POWELL — Rock and Christine Hull and their five kids couldn’t take another day inside. Even during normal weekends, the best thing to wear off the boredom and anxiety for the Powell family is a long hike.
So they loaded up and headed west to practice some outdoor social distancing on Friday.
“We were going stir crazy,” Rock said. “I never thought I’d hear the day that they [the kids] said they miss school. They want to go back.”
The Hulls headed for one of their favorite trails. Called the “best dam hike in Cody,” the 3-mile route follows the original road to Yellowstone National Park and takes you near the base of the Buffalo Bill Dam. The views are spectacular as visitors are led through a narrow canyon on the banks of the Shoshone River.
Even on a busy day, there’s never a crowd and you can stay far enough from others to qualify as an isolated, germ-free adventure.
While the region hunkers down due to COVID-19 social distancing, the Hull family is doing everything they can to keep the family engaged. The kids have online school, but that only gets them through half the day. Rock and Christine have added music lessons to the schedule. They have a piano and guitars, so that’s what everyone is learning.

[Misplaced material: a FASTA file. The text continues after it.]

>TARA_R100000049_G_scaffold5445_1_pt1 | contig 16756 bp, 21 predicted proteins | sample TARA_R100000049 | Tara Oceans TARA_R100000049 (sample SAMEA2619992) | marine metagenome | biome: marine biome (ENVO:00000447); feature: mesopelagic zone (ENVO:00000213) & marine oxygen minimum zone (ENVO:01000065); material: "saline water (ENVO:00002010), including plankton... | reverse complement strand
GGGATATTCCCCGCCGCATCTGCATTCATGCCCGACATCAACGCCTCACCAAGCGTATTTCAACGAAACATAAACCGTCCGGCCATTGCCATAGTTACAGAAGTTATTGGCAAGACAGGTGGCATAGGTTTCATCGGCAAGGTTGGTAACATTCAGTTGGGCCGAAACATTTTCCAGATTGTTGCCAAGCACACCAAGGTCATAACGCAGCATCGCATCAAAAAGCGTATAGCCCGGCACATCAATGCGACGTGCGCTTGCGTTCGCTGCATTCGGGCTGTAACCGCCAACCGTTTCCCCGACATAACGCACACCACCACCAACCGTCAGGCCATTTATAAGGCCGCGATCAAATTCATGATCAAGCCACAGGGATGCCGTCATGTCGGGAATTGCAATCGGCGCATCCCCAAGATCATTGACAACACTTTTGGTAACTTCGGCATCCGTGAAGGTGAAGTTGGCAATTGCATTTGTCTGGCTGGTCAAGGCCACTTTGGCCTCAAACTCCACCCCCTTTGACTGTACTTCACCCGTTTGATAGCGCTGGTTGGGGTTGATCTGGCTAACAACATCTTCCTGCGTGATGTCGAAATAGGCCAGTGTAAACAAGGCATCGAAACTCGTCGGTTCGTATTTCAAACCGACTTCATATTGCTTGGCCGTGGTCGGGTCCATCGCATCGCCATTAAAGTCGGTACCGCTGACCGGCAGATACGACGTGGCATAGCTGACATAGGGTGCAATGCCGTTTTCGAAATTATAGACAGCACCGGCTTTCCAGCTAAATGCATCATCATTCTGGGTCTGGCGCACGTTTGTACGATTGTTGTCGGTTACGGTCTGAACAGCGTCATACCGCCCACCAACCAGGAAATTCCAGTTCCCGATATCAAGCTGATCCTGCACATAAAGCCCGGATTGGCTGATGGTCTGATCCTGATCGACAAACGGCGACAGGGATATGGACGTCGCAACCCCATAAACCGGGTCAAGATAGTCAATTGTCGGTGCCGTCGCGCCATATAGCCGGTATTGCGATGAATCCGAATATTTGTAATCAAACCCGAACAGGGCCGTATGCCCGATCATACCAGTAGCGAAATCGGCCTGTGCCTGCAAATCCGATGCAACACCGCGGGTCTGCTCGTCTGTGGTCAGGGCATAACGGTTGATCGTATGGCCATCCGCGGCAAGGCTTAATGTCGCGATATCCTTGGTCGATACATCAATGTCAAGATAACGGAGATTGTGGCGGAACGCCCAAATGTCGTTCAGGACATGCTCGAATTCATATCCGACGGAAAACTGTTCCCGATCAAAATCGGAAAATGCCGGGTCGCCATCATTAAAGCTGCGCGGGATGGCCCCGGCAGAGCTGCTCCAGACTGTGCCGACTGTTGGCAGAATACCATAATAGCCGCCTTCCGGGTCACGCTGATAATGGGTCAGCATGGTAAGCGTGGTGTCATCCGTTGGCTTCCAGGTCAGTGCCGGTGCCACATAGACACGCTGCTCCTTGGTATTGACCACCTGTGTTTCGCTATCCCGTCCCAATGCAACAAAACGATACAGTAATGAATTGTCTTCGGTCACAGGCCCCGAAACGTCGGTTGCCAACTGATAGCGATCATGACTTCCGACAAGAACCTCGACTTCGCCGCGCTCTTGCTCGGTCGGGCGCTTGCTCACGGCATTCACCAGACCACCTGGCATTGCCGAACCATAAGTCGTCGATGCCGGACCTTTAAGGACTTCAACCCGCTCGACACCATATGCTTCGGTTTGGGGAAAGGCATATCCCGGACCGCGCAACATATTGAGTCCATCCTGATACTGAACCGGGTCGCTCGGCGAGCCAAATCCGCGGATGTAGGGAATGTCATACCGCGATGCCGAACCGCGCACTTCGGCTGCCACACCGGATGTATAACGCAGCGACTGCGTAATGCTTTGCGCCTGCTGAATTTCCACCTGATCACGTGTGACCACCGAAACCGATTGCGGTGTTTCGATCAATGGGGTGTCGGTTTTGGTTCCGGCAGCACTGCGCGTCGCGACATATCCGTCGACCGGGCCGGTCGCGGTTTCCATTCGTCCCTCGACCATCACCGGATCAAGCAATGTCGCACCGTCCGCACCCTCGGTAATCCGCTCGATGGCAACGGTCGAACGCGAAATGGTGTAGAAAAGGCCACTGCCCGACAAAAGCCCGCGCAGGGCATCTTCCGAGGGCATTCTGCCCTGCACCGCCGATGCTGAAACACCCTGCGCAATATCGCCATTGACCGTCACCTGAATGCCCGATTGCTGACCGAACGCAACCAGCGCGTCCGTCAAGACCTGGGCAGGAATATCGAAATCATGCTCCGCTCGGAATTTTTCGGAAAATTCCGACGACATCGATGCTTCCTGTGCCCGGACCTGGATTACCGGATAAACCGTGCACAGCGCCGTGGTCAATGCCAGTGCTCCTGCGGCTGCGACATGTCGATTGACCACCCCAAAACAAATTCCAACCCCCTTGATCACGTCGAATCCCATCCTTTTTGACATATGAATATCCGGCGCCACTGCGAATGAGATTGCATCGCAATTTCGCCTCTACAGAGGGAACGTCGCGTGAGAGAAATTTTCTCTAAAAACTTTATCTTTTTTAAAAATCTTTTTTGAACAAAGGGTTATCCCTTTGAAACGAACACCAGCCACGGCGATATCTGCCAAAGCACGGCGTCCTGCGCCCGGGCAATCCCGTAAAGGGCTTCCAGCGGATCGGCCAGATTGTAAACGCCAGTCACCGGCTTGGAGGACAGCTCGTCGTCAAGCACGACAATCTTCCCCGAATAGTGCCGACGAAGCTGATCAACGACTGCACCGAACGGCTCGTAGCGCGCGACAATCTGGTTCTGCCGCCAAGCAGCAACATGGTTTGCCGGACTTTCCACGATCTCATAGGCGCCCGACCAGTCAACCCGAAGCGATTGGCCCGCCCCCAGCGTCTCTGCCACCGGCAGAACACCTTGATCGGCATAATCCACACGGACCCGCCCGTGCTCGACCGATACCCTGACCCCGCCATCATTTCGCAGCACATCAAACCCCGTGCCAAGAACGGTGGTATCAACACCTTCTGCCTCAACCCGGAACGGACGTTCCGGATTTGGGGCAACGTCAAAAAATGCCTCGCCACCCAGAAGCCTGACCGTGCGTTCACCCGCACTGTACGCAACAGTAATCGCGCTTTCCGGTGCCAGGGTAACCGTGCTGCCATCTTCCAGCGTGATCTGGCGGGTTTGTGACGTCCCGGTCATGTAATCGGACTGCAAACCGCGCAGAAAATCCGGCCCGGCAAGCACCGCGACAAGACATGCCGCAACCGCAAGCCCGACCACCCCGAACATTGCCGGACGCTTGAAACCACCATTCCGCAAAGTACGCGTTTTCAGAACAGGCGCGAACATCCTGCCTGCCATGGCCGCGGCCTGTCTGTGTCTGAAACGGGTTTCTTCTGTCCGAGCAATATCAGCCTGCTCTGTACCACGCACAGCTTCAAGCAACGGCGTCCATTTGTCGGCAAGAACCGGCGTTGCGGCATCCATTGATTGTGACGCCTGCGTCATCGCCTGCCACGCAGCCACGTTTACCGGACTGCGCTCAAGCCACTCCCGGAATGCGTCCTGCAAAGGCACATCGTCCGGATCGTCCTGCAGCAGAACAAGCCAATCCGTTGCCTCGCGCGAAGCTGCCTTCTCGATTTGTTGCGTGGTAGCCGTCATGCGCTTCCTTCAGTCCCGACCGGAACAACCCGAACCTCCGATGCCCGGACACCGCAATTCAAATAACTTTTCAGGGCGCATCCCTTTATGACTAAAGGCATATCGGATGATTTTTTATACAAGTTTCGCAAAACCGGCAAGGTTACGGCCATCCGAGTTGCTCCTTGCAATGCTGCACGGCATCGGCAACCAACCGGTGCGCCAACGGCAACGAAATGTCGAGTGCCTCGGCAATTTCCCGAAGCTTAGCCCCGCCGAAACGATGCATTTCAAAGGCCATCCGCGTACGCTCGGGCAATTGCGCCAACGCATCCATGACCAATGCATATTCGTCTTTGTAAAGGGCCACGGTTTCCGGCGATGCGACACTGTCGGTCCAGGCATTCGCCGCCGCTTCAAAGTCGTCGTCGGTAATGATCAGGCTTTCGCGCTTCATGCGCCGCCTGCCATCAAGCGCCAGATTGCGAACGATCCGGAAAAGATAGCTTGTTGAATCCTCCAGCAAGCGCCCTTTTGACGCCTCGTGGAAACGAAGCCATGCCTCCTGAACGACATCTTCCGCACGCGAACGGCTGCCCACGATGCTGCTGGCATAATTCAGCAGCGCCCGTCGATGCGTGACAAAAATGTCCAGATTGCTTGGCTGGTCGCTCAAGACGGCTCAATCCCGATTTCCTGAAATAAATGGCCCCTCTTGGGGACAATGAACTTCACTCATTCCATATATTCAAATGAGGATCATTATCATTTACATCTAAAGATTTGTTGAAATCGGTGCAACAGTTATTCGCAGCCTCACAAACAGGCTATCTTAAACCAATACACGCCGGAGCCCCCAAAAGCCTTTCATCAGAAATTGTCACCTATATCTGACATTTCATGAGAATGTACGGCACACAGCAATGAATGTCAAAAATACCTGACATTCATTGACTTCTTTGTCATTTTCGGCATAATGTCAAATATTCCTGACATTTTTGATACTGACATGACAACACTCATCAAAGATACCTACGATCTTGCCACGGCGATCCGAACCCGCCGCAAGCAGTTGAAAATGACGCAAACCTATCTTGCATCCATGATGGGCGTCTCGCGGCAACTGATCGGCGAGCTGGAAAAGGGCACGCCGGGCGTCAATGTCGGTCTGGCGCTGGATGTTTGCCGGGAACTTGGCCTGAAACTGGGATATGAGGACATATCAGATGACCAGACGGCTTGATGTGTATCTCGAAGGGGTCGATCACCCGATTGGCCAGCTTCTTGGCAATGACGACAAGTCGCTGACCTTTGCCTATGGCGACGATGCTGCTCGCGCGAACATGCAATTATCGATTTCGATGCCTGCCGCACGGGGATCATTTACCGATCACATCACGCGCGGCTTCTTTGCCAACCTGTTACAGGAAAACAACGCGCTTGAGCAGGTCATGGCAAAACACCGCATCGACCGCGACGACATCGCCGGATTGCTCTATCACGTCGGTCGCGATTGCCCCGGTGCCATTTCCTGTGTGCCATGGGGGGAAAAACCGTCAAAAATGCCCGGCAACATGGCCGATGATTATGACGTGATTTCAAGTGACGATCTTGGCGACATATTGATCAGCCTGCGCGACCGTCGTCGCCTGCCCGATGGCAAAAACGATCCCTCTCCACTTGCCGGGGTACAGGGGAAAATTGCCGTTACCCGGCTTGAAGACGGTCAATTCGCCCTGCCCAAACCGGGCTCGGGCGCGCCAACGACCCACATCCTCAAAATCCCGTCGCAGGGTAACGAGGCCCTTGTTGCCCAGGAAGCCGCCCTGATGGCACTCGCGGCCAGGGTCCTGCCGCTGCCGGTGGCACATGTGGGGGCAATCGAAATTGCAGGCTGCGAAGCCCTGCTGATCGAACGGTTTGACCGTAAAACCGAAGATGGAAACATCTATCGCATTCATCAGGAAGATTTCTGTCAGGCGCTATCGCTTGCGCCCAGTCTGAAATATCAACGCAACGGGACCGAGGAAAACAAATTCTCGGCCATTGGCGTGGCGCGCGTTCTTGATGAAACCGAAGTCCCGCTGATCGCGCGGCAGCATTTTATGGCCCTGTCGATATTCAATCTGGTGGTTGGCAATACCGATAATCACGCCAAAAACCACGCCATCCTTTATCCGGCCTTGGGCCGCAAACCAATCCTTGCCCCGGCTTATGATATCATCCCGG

“I play a little guitar. What I don’t know, YouTube makes up for,” Rock said.
Without the option of outdoor recreation, even the most creative families will start to feel claustrophobic. The trip was the family’s first out of the house since Park County started closing ranks to fight the coronavirus.
Wyoming is wide open, with many isolated areas for recreation. State and national parks in the Cowboy State have gone out of their way to remind you of their opportunities — though many developed facilities have been shut down.
“Time spent outside can be soothing and calming,” Nick Neylon, Wyoming State Parks, Historic Sites & Trails deputy director, said in a news release last week. “Without the constant bombardment of news alerts and headlines, we get a chance to catch our breath and find some peace in nature.”